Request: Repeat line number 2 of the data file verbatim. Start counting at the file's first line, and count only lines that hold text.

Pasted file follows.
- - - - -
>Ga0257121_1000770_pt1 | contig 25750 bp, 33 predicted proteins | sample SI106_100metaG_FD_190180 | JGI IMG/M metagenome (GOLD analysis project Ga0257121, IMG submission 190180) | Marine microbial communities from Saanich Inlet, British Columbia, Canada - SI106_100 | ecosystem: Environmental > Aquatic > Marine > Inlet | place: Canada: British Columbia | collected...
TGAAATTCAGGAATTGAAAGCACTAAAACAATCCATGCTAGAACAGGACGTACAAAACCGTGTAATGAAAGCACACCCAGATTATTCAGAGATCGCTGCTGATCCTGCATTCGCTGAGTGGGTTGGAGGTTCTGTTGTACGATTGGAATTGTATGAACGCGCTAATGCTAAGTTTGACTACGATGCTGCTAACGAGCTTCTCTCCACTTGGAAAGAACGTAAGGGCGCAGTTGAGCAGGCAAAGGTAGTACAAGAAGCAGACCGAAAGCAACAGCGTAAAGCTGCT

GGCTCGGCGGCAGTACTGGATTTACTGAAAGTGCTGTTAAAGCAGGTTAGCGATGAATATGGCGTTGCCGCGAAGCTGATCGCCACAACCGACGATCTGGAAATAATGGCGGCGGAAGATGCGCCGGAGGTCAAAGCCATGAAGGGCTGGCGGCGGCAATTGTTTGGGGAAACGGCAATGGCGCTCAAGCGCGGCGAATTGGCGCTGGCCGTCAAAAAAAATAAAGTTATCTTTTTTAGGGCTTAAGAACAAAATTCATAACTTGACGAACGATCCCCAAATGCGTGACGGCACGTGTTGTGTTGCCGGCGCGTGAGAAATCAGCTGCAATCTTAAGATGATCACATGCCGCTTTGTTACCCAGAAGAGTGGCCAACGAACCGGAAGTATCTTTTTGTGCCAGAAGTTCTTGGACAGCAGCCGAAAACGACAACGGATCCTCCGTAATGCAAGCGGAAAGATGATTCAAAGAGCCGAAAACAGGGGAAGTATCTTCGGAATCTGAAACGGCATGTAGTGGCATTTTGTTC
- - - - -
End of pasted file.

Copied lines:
TGAAATTCAGGAATTGAAAGCACTAAAACAATCCATGCTAGAACAGGACGTACAAAACCGTGTAATGAAAGCACACCCAGATTATTCAGAGATCGCTGCTGATCCTGCATTCGCTGAGTGGGTTGGAGGTTCTGTTGTACGATTGGAATTGTATGAACGCGCTAATGCTAAGTTTGACTACGATGCTGCTAACGAGCTTCTCTCCACTTGGAAAGAACGTAAGGGCGCAGTTGAGCAGGCAAAGGTAGTACAAGAAGCAGACCGAAAGCAACAGCGTAAAGCTGCT